So you’ve got a couple of kids, life is too hard when both parents are working 9-5 and one of you decides to throw it away and become a stay-at-home parent. Maybe you’re expecting a child and decide that once maternity leave is over, you won’t be returning to the workplace. Your family is now down to one income, and you guessed it – you’re now not a single, surviving like you once were, but have a family to support. Not only do you need to be able to support yourself and your family, but you also need to budget your income to end with some savings. It’s not easy when living costs continue to creep north, but it can be done. True to form, we are here to help guide you through a way to save (probably for your well-deserved holiday) on one income.
In most cases, you will be very aware of the expected addition to the family. So the obvious step would be to start saving immediately while you are still living on two incomes. Try using one for bills and living expenses and saving the entirety of the other in the bank while gaining interest on top of it. If you end your budget cycle on a surplus, stick that in the bank as well and start allowing yourself the same amount every month. You never know, this could go towards a deposit for a car loan seeing as you’ll probably need to upgrade from your dodgy first car that has seen you through thick and thin.
Stick to one credit card (if need be)
Normally, it is recommended to use the money you actually have, and not pre-empt income, but for a family starting out, a credit card can be helpful. If used sensibly and correctly, it could result in a good credit score and help in the event of a loan whether it be for a house or vehicle finance. Not all debt is bad debt, so if you borrow to create more income or gains, you could be one of the lucky ones. Just don’t rack up the debt on a credit card and hope that you have enough savings to pay it off when one income doesn’t cover it. Make full payments back each month on a credit card and don’t use it as an expandable loan facility – it can quickly turn into more debt.
Get an emergency fund
It doesn’t matter how small it is in the beginning, but you need to start so you can prepare for the worst. Like many of you know, having kids is unpredictable and expenses seem to always be popping up left, right and centre. Don’t be caught out not having enough to pay the gap in unexpected medical procedures or your school fees get hiked up. Just be cautious about it, and make sure, like the name suggests, only use it for emergencies and not when you are feeling a bit down and go on a shopping spree.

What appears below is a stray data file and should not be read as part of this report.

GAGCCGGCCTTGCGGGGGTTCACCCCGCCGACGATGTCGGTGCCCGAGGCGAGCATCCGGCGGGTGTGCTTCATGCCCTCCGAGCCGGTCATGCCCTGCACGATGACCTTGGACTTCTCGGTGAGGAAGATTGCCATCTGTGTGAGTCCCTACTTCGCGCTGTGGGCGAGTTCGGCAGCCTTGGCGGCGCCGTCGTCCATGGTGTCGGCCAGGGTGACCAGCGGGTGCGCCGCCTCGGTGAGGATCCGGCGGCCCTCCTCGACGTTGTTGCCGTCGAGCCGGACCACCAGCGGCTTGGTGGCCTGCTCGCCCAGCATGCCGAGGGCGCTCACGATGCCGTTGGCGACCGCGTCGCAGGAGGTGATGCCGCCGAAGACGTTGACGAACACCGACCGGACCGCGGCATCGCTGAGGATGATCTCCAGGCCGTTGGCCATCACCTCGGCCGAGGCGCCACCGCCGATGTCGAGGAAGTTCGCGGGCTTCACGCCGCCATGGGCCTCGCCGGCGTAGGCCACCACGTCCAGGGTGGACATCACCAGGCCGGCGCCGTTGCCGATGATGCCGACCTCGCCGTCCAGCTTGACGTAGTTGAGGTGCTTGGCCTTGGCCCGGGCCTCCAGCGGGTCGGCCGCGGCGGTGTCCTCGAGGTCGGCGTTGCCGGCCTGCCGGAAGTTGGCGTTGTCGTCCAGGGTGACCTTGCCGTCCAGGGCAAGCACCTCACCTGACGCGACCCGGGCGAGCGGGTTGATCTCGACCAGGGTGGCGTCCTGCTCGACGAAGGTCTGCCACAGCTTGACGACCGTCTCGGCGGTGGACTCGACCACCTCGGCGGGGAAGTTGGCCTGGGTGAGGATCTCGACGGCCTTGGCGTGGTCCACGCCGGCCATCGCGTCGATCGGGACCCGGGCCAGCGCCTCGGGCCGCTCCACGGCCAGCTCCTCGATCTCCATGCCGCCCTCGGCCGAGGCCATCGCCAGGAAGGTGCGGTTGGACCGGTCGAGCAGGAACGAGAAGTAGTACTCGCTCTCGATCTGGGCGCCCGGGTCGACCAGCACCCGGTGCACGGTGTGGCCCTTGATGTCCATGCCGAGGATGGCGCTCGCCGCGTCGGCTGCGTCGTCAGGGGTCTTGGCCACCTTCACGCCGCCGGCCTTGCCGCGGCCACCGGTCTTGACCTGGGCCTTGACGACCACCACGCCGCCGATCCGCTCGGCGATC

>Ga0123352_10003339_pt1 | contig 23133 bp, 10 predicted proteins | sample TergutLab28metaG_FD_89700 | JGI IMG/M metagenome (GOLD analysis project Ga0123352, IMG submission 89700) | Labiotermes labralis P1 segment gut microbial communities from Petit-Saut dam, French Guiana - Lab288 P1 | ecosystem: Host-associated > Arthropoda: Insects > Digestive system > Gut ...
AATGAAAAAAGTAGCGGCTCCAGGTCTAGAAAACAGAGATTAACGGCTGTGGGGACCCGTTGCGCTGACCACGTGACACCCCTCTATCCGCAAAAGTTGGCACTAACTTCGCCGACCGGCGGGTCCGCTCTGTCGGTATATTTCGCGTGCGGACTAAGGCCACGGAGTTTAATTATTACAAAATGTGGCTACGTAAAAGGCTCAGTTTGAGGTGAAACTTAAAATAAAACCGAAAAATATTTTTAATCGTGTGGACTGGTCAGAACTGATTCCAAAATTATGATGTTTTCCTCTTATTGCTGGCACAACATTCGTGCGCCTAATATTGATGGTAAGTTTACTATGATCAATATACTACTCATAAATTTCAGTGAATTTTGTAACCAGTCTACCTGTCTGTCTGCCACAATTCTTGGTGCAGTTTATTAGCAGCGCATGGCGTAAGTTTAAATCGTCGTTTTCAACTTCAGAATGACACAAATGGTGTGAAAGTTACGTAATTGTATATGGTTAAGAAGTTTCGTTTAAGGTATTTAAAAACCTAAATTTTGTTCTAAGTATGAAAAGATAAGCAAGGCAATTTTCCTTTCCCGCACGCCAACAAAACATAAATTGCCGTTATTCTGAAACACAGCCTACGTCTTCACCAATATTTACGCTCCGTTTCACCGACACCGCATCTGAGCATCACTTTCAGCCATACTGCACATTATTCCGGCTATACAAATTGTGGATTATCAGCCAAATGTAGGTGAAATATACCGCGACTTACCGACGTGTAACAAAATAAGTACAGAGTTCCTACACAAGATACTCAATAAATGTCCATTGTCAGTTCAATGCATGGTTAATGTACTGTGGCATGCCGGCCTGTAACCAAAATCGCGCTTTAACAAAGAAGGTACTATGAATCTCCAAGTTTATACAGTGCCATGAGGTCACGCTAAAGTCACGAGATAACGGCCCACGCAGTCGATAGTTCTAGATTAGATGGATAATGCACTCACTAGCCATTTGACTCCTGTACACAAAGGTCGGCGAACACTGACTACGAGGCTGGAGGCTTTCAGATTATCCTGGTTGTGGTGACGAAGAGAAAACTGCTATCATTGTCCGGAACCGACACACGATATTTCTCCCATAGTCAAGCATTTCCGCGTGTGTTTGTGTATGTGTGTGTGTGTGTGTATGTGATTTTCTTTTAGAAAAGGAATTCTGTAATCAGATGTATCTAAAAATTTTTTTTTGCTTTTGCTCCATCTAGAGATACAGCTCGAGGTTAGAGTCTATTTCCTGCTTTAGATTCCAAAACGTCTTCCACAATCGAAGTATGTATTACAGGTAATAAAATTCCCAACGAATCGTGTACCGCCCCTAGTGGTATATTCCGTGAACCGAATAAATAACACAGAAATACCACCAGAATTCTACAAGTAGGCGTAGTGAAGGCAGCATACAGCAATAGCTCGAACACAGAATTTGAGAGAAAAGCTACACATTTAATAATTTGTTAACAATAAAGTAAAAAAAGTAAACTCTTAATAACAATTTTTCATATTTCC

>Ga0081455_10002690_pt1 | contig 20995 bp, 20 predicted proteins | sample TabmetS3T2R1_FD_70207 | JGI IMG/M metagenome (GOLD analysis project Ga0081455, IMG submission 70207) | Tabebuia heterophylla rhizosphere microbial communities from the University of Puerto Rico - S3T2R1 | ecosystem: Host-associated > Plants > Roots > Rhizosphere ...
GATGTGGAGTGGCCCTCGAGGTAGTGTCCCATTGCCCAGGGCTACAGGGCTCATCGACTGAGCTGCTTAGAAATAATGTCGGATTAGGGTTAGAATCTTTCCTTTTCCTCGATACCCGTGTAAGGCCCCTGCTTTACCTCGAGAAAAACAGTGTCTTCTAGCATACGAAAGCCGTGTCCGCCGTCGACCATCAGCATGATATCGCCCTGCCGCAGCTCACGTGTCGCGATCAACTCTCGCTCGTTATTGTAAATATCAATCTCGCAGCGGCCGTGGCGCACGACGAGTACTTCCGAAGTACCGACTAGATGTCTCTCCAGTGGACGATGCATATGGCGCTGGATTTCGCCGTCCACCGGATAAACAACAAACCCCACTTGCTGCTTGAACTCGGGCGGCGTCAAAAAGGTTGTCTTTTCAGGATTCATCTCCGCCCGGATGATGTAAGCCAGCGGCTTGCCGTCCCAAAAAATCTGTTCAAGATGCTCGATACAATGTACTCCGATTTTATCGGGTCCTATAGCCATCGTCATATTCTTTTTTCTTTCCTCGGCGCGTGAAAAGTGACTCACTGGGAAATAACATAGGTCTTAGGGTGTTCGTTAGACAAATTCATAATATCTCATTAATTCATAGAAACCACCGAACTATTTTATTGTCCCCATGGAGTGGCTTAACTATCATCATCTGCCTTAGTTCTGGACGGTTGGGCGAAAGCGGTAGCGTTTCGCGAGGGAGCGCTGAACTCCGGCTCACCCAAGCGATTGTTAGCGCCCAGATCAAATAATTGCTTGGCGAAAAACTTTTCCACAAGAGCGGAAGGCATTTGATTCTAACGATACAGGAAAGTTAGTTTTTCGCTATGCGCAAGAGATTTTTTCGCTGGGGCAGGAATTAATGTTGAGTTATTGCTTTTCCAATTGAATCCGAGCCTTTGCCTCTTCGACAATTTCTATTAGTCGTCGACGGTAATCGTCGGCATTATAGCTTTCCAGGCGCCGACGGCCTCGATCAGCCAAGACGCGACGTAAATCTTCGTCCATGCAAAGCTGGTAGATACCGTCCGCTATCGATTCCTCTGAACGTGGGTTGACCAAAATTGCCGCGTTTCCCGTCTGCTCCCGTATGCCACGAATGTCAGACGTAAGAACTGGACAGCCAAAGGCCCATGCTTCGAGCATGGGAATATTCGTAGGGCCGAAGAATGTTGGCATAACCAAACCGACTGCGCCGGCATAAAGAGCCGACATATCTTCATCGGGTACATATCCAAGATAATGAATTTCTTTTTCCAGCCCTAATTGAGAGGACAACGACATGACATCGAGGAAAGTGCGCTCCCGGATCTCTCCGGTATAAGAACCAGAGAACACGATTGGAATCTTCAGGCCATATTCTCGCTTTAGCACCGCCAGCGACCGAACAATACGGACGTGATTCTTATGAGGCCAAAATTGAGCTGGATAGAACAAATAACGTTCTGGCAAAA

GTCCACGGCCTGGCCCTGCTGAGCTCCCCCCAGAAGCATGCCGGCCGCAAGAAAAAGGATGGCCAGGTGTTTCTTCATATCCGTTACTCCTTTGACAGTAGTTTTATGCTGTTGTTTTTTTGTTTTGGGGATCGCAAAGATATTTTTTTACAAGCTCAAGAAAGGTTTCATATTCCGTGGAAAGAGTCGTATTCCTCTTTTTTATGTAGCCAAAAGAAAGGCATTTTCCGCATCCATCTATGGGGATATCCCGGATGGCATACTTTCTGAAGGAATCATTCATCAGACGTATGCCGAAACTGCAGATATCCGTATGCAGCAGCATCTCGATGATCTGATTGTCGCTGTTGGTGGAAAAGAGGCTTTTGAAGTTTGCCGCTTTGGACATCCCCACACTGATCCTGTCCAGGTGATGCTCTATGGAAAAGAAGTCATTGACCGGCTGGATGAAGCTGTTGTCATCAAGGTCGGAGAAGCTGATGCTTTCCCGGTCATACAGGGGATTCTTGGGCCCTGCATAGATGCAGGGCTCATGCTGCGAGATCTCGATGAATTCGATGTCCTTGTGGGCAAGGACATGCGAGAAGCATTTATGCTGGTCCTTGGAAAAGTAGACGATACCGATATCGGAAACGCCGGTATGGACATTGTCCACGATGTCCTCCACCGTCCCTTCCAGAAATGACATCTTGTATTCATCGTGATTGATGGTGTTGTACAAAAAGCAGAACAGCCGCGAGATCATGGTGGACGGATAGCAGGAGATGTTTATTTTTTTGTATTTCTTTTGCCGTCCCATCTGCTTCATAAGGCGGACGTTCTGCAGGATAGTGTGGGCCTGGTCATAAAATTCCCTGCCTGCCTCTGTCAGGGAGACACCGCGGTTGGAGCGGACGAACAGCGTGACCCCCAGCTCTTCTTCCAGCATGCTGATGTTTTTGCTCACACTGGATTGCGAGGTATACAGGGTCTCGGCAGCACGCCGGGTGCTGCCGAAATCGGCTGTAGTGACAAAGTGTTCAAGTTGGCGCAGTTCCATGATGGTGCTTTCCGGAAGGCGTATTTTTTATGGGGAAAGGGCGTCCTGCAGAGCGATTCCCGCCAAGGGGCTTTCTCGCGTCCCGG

Set up an account with a goal that you want to hit (ideally this should be equal to approximately 3 months of living expenses) and keep an ATM card for it. It’s then easy to withdraw the funds and one less stress will be on your plate in a time of stress.
DIY is the epitome of maximising your family savings. When you’re single and have no one else to worry about, you don’t mind spending on things you could do yourself. Things like taking your pants to the tailors or buying takeaway for dinner would be expenses for your single self, but when you gain new additions, you’ll be amazed how good you are on the sewing machine or in the veggie patch. Store-bought pasta sauce move aside, you’re now handy in the kitchen and a saving guru.
Just because you decided to be the stay-at-home parent doesn’t mean you can’t still earn an income! Put your crafty quirks that you’ve discovered above to good use and you can create an online store or a market stall and sell your goods for a little extra pocket money. If making and creating is out of the question, but you’re good with words, put that to use as a freelance writer. It’s definitely not a full-time wage, but certainly has its perks.
Now that you’ve got these tips on hand, go out and conquer the world of saving on one income. It’s easy to cut down on spending as long as you live within your means. I guess that means no more pay-tv, but the kids are still more than welcome to kick the soccer ball around outside! It’s the little things that add up to make a plump savings account.